programming easier and provide better linkages with symposia and
contributed papers and posters. I finally have the list of keywords
and I will get this list posted on the electronic bulletin board for
your review and comment. I really need membership input! I hope to
have a vote on this issue at this year's meeting.
University Press as our new publisher for "Integrative and
Comparative Biology (ICB)" has done an outstanding job in
publishing our symposia. It is clear that SICB and the new editor
have solved most of the issues that made ICB a less
attractive choice for symposia organizers to publish their symposia.
Keep checking the SICB website for updates.
is all for now. Keep sending your primary research papers to
Evolution and Development (Blackwell Publishing),
Molecular and Developmental Evolution (Wiley), American
Naturalist (University of Chicago Press), and Biosciences
(AIBS). Also send your symposia to Integrative and Comparative
Biology (Oxford University Press). The list of journals
supporting the DEDB/DDCB division keeps growing. We need to support
those publications. I hope to see you all in Phoenix, Arizona.
Message from the Secretary and Secretary-elect
Frietson Galis and Marcus Davis
Dear members of the DEDB and DCDB,
Our divisional webpages have been embellished with illustrations and descriptions of the research of several members. We hope that more members will contribute to this database. Please, provide a paragraph on your research and illustrate this with an image in jpg-format (email@example.com
). For inspiration you can check our web pages:
If you would like to announce a meeting that is of interest for our members, please also email this (firstname.lastname@example.org
The program of the meeting in Phoenix looks very interesting and attractive, especially for evolutionary developmental biologists. Don't miss it. We also encourage you to attend the business meeting and social.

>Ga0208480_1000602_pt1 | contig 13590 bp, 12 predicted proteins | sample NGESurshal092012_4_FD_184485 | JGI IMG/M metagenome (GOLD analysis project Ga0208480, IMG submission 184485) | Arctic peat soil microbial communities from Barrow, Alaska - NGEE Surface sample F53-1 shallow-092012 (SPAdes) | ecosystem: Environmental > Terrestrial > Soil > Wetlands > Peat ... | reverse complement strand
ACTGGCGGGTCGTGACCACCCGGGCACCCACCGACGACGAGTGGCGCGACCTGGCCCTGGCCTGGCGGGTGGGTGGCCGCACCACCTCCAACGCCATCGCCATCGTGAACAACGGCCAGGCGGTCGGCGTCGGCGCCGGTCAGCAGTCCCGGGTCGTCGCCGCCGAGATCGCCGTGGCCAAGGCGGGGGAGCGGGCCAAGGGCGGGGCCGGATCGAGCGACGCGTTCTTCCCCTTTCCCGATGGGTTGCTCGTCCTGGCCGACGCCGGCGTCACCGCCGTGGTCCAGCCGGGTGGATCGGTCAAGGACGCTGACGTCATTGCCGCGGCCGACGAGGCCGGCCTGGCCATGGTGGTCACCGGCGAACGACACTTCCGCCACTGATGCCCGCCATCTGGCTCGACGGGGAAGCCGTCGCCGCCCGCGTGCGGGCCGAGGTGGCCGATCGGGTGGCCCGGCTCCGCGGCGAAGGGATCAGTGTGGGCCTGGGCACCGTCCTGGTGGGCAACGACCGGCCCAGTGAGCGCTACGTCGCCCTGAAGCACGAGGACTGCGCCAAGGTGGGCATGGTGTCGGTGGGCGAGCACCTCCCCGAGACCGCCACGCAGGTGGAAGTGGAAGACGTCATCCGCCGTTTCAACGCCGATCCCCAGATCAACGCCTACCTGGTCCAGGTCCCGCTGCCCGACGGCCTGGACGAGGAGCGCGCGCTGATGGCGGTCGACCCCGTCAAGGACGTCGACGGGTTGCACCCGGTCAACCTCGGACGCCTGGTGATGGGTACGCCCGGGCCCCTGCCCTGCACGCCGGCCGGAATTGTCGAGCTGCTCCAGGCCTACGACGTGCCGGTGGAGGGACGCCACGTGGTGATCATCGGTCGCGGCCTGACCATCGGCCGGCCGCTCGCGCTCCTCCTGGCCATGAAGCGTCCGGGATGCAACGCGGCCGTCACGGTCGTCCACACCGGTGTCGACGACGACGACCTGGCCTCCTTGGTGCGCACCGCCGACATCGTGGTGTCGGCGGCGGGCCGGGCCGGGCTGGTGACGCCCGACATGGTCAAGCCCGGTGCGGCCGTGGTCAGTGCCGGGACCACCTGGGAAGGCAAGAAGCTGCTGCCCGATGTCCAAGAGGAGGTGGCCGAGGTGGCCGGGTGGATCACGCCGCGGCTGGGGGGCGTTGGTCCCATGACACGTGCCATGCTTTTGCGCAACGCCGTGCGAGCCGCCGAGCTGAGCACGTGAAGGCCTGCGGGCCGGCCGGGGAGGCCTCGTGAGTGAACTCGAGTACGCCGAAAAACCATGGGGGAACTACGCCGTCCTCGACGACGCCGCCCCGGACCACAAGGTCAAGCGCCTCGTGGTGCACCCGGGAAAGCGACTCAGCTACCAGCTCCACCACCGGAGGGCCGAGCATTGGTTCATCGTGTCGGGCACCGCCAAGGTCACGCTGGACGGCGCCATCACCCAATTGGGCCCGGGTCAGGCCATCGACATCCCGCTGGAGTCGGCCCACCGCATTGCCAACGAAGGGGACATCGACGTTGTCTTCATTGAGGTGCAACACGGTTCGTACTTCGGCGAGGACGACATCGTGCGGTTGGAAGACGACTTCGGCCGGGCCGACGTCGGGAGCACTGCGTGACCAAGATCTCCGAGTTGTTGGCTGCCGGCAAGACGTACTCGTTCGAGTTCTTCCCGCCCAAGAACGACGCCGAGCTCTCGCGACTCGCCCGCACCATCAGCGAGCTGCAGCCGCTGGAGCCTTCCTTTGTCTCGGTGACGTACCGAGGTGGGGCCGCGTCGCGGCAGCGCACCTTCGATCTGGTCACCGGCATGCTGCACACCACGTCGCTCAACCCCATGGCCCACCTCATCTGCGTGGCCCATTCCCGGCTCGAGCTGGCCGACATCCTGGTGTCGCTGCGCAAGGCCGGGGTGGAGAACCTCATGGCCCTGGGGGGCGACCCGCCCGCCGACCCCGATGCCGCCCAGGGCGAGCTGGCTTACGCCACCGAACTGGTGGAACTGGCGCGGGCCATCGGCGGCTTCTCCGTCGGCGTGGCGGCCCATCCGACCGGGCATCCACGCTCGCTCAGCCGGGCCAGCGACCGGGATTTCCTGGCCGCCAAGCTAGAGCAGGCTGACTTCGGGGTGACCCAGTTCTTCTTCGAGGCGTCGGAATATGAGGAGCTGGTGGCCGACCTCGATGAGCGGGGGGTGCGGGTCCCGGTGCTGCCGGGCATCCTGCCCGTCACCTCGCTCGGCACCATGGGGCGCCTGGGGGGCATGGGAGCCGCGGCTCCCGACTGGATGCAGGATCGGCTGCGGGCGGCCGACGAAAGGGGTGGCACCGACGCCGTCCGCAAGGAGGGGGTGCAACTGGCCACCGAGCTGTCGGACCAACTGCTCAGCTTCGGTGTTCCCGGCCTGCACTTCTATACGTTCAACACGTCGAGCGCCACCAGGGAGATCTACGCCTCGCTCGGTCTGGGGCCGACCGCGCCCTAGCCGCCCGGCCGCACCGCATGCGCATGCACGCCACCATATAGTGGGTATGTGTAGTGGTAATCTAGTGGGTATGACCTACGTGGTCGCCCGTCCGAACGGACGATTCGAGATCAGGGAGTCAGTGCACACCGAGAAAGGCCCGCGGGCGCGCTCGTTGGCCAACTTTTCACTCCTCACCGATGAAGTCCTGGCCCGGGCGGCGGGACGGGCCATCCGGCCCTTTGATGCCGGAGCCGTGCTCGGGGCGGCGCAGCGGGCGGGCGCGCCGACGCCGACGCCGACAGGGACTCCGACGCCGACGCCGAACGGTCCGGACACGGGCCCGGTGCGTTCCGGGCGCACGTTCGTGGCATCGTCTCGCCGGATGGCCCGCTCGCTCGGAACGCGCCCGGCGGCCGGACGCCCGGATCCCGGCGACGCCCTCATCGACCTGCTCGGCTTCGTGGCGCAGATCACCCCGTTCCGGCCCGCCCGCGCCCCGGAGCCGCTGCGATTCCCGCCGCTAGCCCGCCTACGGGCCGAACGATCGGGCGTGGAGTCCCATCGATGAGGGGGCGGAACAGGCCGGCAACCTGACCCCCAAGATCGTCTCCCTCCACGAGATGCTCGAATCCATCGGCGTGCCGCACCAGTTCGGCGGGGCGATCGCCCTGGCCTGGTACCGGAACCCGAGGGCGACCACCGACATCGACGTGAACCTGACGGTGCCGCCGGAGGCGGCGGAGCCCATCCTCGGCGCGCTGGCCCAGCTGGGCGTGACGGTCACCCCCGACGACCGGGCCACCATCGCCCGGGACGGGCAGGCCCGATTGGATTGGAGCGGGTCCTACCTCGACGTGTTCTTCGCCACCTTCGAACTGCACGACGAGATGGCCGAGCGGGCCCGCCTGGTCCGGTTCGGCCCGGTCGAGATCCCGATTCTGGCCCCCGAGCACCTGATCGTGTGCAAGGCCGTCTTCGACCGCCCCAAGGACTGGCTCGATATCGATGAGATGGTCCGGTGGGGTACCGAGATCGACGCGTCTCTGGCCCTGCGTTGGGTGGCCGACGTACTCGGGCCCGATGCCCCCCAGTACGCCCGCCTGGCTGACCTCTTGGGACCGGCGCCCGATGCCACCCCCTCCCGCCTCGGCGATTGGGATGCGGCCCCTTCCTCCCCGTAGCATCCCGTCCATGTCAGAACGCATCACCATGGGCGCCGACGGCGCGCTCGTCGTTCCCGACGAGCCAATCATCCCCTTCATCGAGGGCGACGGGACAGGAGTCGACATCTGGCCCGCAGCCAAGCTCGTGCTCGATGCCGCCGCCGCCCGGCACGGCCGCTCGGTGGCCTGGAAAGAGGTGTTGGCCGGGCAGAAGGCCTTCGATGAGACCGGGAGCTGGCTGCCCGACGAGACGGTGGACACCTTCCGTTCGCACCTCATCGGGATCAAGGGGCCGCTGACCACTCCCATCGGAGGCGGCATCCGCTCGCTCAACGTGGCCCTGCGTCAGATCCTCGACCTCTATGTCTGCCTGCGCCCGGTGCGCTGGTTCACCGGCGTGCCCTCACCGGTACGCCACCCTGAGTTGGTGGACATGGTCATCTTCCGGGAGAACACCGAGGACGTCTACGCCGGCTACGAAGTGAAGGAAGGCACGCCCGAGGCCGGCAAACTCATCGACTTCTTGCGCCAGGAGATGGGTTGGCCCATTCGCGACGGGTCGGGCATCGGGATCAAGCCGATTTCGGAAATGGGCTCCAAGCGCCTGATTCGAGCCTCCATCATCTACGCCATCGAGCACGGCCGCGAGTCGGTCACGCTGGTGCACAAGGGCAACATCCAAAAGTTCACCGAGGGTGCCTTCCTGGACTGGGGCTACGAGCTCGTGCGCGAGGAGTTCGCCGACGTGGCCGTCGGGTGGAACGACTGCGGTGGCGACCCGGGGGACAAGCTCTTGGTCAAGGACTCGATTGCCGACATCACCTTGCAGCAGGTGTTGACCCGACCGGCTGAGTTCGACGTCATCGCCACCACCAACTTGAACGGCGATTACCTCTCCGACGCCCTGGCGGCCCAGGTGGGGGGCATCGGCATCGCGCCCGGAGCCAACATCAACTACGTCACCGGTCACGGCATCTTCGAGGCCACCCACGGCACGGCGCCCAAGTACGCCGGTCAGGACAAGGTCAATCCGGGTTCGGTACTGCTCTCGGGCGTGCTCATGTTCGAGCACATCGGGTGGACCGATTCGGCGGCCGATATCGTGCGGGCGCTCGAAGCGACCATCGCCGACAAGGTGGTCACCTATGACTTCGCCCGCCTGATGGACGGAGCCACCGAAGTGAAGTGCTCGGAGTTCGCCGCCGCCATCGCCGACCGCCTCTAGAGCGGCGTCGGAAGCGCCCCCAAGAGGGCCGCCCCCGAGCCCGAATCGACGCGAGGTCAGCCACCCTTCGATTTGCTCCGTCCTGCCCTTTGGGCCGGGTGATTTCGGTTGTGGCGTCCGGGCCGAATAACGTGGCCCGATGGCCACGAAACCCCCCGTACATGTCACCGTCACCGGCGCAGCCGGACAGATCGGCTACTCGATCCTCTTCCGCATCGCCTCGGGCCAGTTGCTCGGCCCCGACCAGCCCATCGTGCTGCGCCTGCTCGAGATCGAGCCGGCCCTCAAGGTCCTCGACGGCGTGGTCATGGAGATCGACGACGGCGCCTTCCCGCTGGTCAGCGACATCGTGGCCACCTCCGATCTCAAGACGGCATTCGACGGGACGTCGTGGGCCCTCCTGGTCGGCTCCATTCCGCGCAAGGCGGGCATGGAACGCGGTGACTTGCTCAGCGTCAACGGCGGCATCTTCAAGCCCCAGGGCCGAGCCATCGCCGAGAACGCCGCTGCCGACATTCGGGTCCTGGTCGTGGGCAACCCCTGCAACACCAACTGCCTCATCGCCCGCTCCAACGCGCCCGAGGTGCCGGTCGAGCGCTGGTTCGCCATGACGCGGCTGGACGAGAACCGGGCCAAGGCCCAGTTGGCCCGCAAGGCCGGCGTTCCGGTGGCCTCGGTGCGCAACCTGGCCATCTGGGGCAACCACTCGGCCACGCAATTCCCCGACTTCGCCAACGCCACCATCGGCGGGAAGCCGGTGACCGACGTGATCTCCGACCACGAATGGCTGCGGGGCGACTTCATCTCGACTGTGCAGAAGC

We look forward to seeing you in Phoenix!
Frietson and Marcus
Message from the Student/Post-Doc Representative
fellow graduate students and post-docs! It is that time of year
again, and I am looking forward to seeing everyone in Phoenix. DEDB
members have presented cutting-edge research in recent years, and
this year should be no exception. DEDB is sponsoring two symposia
that are sure to be outstanding: Linking genes and morphology in
vertebrates (organized by F. Galis and D. Carrier) and Key
transitions in animal evolution (organized by B. Schierwater, S.
Dellaporta & R. DeSalle).
generous student funding from the society continues this year, and
there are some dates that everyone should mark down on his or her
calendar. The deadline for Student Support is quickly approaching
(Oct. 27), so be sure to apply. Getting your registration fees paid,
or particularly housing for only $75 co-pay in exchange for a
half-day of work is a great deal, so take advantage! Don't forget
to apply for a GIAR or FGST if you are eligible, the deadline for
both is also drawing near (Nov 19th). Up to $1000 and
sure to attend the Grad Student/Post Docs Welcome and Meeting
Orientation, even if this is not your first meeting, as there are
always new tidbits of information to pick up. It is January 3, 2007,
5:30 pm. This year the Graduate Student Workshop will be extremely
informative, specifically for those of us beginning to publish our
work. The workshop, "What Editors Want", will be held
Saturday, January 6, from 6:00-7:00 pm. As always, I encourage you
all to become more involved in SICB. One key recommendation is that
everyone should attend the DEDB business meeting. See you all in